Exploring Preferences and Non-use Values for Hidden Archaeological Artefacts: A Case from Denmark

Thomas Lundhede, Trine Bille, Berit Hasler

    Research output: Contribution to journalJournal articleResearchpeer-review

    Abstract

    This paper presents a choice experiment study of a proposed wetland restoration project which aims to preserve archaeological artefacts from Stone Age villages which are presently buried within the topsoil. Wetland restoration can avoid destruction of the artefacts due to agricultural cultivation and drainage, and in addition improve biological diversity and recreational opportunities. The results indicate that even though the artefacts are not visible or usable for the population of today, but may contain information and potential value for future generations, the strongest preferences displayed is for ensuring permanent protection of archaeological artefacts, rather than biological diversity and recreational opportunities. The results are discussed in relation to the Prospect Theory: people value a loss of cultural heritage higher than a gain of new cultural goods or services. This insight is of general interest to cultural economics and cultural policy, especially with respect to heritage protection.
    Original languageEnglish
    JournalInternational Journal of Cultural Policy
    Volume19
    Issue number4
    Pages (from-to)501-530
    ISSN1028-6632
    Publication statusPublished - 2013

    Cite this

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    title = "Exploring Preferences and Non-use Values for Hidden Archaeological Artefacts: A Case from Denmark",
    abstract = "This paper presents a choice experiment study of a proposed wetland restoration project which aims to preserve archaeological artefacts from Stone Age villages which are presently buried within the topsoil. Wetland restoration can avoid destruction of the artefacts due to agricultural cultivation and drainage, and in addition improve biological diversity and recreational opportunities. The results indicate that even though the artefacts are not visible or usable for the population of today, but may contain information and potential value for future generations, the strongest preferences displayed is for ensuring permanent protection of archaeological artefacts, rather than biological diversity and recreational opportunities. The results are discussed in relation to the Prospect Theory: people value a loss of cultural heritage higher than a gain of new cultural goods or services. This insight is of general interest to cultural economics and cultural policy, especially with respect to heritage protection.",
    keywords = "Heritage protection, Archaeological artefacts, Prospect Theory, Economic valuation, Cultural policy, Choice experiment",
    author = "Thomas Lundhede and Trine Bille and Berit Hasler",
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    Exploring Preferences and Non-use Values for Hidden Archaeological Artefacts : A Case from Denmark. / Lundhede, Thomas; Bille, Trine; Hasler, Berit.

    In: International Journal of Cultural Policy, Vol. 19, No. 4, 2013, p. 501-530.

    Research output: Contribution to journalJournal articleResearchpeer-review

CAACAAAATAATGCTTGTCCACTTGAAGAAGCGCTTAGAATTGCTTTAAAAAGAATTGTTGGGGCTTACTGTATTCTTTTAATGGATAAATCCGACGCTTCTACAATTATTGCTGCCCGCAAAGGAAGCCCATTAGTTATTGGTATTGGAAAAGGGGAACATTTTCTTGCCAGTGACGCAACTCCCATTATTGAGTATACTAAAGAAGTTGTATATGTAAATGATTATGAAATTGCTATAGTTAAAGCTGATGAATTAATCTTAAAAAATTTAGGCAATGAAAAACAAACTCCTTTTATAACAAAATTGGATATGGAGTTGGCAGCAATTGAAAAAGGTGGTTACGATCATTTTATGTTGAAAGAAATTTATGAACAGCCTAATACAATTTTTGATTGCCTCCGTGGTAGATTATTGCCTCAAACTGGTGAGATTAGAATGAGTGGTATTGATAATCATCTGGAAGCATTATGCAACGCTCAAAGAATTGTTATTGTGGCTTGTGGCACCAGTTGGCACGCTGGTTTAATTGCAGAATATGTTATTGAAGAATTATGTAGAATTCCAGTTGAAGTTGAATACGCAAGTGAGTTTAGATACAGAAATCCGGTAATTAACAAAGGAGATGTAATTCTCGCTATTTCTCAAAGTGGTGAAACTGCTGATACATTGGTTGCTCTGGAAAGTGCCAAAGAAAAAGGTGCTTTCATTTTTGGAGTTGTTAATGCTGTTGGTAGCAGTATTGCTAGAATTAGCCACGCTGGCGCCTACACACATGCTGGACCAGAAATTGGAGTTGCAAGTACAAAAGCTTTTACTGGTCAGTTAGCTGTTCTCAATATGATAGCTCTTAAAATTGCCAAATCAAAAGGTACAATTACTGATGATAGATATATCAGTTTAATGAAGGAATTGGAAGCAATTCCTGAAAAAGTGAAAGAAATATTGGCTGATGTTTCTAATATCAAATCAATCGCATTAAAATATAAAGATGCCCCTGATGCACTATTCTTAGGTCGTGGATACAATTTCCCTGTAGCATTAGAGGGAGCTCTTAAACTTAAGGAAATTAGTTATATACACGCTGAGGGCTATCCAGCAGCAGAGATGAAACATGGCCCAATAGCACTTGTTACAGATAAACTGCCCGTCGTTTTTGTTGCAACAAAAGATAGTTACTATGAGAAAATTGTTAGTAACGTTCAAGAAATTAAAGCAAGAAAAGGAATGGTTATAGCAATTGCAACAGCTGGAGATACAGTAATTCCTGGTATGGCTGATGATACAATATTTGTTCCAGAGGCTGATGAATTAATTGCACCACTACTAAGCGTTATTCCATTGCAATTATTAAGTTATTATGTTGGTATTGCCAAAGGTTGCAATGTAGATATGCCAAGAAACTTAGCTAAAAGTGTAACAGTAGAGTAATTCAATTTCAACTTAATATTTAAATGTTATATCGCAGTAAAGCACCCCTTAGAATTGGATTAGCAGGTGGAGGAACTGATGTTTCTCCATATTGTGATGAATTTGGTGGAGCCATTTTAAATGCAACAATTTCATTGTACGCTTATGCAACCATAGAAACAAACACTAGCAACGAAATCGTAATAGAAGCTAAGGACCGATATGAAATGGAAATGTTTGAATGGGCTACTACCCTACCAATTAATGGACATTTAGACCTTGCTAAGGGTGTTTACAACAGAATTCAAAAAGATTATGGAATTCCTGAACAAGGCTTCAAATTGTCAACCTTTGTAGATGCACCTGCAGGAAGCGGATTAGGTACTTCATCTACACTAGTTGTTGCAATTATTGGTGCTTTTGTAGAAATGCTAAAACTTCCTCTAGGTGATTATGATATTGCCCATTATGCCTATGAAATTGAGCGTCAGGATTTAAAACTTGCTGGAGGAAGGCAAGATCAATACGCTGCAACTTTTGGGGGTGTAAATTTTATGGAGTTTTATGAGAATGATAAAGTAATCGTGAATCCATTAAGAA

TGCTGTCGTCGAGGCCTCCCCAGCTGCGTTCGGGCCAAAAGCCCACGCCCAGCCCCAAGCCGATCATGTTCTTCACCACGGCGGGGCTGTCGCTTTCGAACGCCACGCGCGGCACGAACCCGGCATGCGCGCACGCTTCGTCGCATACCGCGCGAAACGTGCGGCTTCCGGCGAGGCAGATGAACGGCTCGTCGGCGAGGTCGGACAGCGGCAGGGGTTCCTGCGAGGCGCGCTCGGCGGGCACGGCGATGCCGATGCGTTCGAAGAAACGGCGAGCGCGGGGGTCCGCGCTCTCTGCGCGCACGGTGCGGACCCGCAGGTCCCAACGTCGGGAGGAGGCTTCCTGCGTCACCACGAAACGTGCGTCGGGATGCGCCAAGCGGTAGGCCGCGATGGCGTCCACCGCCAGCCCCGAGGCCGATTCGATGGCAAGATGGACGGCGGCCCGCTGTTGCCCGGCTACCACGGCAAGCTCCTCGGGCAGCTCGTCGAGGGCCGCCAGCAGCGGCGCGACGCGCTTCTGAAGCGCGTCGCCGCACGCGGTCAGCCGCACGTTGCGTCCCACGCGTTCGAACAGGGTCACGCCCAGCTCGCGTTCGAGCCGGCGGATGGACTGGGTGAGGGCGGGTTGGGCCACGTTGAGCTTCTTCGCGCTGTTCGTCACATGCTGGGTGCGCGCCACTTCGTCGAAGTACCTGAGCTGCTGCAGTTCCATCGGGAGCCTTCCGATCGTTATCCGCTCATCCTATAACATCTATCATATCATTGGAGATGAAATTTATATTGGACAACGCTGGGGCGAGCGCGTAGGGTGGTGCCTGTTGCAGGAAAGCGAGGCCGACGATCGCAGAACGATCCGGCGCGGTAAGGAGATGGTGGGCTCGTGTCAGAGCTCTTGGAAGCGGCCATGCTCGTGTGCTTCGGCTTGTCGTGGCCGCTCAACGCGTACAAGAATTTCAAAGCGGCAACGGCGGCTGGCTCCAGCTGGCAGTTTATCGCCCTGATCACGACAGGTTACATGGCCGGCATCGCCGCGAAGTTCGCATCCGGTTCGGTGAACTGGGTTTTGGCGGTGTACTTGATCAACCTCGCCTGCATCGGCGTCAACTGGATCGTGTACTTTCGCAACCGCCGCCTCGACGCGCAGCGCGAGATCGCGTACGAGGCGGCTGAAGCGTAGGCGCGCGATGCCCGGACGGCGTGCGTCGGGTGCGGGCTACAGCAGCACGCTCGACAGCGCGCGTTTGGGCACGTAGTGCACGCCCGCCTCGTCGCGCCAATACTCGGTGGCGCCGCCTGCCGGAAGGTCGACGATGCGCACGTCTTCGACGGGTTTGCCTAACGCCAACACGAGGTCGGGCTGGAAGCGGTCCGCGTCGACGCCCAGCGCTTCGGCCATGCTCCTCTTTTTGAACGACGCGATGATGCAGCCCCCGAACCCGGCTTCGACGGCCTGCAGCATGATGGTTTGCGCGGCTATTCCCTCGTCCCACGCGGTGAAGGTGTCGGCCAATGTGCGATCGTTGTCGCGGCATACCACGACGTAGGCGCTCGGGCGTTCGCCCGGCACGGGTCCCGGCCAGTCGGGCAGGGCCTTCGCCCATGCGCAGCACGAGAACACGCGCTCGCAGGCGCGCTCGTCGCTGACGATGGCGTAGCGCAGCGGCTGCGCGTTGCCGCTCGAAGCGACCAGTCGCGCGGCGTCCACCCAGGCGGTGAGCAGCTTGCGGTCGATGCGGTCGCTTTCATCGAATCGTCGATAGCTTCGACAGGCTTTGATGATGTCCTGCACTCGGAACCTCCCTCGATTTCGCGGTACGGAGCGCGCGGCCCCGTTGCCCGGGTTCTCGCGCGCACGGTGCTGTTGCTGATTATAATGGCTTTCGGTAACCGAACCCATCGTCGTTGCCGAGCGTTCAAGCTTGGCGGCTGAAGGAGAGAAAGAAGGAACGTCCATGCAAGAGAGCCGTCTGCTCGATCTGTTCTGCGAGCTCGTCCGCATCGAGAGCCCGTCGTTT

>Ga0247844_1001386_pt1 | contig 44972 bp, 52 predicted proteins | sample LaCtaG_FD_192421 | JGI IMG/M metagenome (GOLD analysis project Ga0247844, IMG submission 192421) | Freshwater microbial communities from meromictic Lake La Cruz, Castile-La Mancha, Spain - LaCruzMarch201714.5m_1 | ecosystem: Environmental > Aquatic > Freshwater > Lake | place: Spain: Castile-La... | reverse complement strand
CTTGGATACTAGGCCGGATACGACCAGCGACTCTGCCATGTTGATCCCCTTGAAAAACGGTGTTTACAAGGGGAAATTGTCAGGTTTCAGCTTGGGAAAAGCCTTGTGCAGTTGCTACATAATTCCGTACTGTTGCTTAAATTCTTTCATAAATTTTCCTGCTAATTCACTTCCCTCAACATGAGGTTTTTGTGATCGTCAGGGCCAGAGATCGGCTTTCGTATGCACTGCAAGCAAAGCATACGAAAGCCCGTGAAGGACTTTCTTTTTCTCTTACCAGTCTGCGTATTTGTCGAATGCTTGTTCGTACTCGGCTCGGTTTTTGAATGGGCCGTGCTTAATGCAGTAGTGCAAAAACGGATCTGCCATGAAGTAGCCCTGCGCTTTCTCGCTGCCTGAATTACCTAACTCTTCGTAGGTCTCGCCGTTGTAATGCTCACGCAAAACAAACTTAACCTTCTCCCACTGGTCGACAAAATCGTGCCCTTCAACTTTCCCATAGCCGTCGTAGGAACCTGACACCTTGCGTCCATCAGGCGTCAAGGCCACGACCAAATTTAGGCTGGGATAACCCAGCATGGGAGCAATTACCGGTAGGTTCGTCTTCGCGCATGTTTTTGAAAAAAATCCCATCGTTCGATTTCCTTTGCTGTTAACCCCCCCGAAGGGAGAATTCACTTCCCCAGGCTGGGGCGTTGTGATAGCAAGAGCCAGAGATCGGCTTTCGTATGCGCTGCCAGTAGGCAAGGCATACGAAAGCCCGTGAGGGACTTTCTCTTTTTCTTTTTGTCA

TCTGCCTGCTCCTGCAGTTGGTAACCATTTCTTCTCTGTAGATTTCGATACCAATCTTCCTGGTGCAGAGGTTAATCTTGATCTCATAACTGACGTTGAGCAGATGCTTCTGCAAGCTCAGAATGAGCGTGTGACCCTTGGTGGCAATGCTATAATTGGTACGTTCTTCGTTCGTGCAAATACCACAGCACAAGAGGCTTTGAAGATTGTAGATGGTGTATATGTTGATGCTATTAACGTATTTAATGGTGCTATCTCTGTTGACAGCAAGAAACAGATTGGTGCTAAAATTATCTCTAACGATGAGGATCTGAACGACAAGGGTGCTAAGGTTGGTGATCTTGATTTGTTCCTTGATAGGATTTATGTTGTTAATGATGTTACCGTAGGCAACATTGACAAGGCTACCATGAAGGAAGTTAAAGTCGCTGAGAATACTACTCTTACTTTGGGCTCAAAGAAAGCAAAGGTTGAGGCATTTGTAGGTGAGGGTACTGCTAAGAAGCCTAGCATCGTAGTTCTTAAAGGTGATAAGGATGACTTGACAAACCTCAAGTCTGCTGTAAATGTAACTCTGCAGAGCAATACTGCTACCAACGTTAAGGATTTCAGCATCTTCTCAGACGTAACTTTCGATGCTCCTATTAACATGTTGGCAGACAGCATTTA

TY - JOUR

    T1 - Exploring Preferences and Non-use Values for Hidden Archaeological Artefacts

    T2 - A Case from Denmark

    AU - Lundhede, Thomas

    AU - Bille, Trine

    AU - Hasler, Berit

    PY - 2013

    Y1 - 2013

    N2 - This paper presents a choice experiment study of a proposed wetland restoration project which aims to preserve archaeological artefacts from Stone Age villages which are presently buried within the topsoil. Wetland restoration can avoid destruction of the artefacts due to agricultural cultivation and drainage, and in addition improve biological diversity and recreational opportunities. The results indicate that even though the artefacts are not visible or usable for the population of today, but may contain information and potential value for future generations, the strongest preferences displayed is for ensuring permanent protection of archaeological artefacts, rather than biological diversity and recreational opportunities. The results are discussed in relation to the Prospect Theory: people value a loss of cultural heritage higher than a gain of new cultural goods or services. This insight is of general interest to cultural economics and cultural policy, especially with respect to heritage protection.

    AB - This paper presents a choice experiment study of a proposed wetland restoration project which aims to preserve archaeological artefacts from Stone Age villages which are presently buried within the topsoil. Wetland restoration can avoid destruction of the artefacts due to agricultural cultivation and drainage, and in addition improve biological diversity and recreational opportunities. The results indicate that even though the artefacts are not visible or usable for the population of today, but may contain information and potential value for future generations, the strongest preferences displayed is for ensuring permanent protection of archaeological artefacts, rather than biological diversity and recreational opportunities. The results are discussed in relation to the Prospect Theory: people value a loss of cultural heritage higher than a gain of new cultural goods or services. This insight is of general interest to cultural economics and cultural policy, especially with respect to heritage protection.

    KW - Heritage protection

    KW - Archaeological artefacts

    KW - Prospect Theory

    KW - Economic valuation

    KW - Cultural policy

    KW - Choice experiment

    M3 - Journal article

    VL - 19

    SP - 501

    EP - 530

    JO - International Journal of Cultural Policy

    JF - International Journal of Cultural Policy

    SN - 1028-6632

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